Japanese Bread. Read on to find out what’s up…
Limping back to my house (a myriad of other bruises would come to make themselves known over the course of the next few days, including a rather pretty one on my thigh), it quickly became apparent that I may have actually injured myself – besides the not-so-nice-looking scraped off flesh on my palm, my wrist steadfastly refused to move without sending shudders of pain shooting up my right arm and carrying any sort of weight was impossible.
In true manly fashion, I tried to ignore it at first and hoped that it would magically get better over night, but come Sunday, it became clear that a hospital trip was going to be in order, and after trying three different hospitals, only to find that they were closed on the weekends (go figure), I finally found myself in the emergency room of one of the newer hospitals in town, where apparently a grand total of 7 people appeared to be working – a “doctor”, 2 nurses, 2 security guards (who apparently also had to act as receptionists, cashiers and nursing assistants in addition to their “guard” duties), the hungry x-ray tech with the cavelier attitude towards his job I mentioned in the last post, and of course, in true Japanese fashion, the gift shop attendant.
A few x-rays later (conducted sans protective lead apron, which I’m sure really can’t have been all that healthy for me…) the “doctor” on duty advised me that she “wasn’t qualified to deal with this” and could I please come back on Monday? Which of course begs the question of why she would be employed to work as the sole medical professional in an emergency room, but this being Japan, the populace isn’t encouraged to reflect on such things, and so, briefly wondering what cute prefecture-specific Hello Kitty cell phone straps they might have for sale in the gift shop, I nodded my assent, and returned the next day (skipping work in the process, since, inexplicably, the orthopedic doctors only appear to work Mondays and Thursdays from 8:30am-11:30am).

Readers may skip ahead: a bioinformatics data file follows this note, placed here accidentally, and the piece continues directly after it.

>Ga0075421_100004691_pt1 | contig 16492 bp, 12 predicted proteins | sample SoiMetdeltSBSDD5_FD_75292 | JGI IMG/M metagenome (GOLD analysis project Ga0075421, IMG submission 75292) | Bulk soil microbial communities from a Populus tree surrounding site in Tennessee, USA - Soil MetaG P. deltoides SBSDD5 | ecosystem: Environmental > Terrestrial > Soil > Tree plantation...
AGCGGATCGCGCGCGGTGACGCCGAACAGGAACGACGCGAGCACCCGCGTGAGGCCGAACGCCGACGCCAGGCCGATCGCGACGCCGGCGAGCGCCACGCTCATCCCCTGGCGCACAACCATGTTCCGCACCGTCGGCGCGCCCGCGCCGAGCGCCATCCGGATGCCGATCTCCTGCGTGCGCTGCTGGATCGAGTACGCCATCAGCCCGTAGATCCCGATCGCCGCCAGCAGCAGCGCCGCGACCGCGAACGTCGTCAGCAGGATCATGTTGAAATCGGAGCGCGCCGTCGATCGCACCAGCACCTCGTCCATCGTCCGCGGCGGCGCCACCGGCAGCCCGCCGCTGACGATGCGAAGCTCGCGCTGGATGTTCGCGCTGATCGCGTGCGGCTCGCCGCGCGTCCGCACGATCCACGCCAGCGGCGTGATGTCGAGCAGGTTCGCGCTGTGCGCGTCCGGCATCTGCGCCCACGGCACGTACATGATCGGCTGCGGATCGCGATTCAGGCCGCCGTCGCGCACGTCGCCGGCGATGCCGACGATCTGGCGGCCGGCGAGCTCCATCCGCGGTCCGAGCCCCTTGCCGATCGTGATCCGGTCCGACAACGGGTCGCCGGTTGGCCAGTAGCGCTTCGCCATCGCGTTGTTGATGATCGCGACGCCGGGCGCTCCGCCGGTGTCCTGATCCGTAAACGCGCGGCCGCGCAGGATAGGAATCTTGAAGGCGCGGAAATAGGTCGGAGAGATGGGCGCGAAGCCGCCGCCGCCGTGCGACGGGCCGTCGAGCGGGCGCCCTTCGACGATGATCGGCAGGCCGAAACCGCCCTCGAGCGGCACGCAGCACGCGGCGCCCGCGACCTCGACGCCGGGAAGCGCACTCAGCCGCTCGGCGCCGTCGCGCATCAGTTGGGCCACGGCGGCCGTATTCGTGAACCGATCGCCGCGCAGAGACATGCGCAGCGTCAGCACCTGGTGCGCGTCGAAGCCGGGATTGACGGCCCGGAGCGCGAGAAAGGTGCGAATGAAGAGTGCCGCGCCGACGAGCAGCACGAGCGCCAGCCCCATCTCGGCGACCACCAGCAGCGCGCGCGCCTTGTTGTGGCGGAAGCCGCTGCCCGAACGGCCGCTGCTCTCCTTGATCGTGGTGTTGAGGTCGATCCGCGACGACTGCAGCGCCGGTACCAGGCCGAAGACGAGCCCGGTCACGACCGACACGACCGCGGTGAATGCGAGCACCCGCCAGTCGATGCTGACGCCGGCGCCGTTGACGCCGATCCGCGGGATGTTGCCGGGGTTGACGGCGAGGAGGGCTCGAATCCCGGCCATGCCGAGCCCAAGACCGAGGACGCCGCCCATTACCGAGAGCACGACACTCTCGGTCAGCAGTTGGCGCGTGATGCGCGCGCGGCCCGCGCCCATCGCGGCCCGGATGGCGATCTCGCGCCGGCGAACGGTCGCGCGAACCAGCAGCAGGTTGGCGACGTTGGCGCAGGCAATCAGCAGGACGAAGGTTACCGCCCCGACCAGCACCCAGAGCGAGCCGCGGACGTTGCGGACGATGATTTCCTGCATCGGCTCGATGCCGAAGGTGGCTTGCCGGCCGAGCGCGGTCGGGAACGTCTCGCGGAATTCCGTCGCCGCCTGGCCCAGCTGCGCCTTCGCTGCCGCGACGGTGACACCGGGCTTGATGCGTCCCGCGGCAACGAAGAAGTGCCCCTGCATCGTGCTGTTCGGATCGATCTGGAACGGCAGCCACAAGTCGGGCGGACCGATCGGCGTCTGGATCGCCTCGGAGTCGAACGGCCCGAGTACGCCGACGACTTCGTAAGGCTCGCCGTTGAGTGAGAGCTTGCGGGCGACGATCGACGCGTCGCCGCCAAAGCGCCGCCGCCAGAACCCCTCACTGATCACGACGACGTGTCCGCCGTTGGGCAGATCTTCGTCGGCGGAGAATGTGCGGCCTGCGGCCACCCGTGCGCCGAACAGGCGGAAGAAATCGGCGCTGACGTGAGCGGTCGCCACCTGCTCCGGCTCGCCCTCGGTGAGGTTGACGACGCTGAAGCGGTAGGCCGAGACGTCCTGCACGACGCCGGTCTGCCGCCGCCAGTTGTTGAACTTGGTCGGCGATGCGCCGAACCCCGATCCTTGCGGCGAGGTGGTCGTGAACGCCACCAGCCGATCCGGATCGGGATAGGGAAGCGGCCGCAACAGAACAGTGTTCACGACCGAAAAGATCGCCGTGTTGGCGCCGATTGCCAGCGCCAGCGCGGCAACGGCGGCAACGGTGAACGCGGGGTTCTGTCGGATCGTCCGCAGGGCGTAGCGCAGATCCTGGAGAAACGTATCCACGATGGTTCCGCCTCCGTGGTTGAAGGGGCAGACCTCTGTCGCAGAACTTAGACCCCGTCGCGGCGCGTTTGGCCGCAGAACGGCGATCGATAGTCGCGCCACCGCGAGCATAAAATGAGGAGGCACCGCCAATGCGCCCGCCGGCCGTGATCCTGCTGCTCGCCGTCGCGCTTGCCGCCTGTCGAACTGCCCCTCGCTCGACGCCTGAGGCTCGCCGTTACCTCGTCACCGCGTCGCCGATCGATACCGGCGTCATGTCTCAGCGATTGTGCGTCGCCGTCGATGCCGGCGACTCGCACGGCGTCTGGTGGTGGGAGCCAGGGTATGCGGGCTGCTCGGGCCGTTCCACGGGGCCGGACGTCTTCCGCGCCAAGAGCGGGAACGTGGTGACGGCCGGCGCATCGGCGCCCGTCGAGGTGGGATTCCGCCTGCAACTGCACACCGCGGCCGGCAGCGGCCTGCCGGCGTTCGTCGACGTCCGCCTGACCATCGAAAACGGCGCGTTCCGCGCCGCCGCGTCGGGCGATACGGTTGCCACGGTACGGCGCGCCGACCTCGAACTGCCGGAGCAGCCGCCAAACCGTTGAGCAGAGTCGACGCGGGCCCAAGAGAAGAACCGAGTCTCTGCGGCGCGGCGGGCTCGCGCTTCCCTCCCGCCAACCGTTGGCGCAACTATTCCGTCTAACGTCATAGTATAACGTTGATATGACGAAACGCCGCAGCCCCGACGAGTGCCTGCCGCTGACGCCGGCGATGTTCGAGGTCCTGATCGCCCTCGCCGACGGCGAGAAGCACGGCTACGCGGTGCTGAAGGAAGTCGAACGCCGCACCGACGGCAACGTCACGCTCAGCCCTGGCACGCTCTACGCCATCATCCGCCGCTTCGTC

Slowly opening the bag…. what lurks inside?!
Sitting patiently in the waiting room (no pun intended), I noticed a few things.
1. Patients in Japanese hospitals all tend to be quite old. In fact, I was the youngest one there by far, save a 5 year old kid who appeared to have swallowed a battery, if the snippets of the mother’s hushed conversation I overheard were any indication. I would hazard a guess and say that probably well over 80% of the patients in the waiting room were over the age of 68.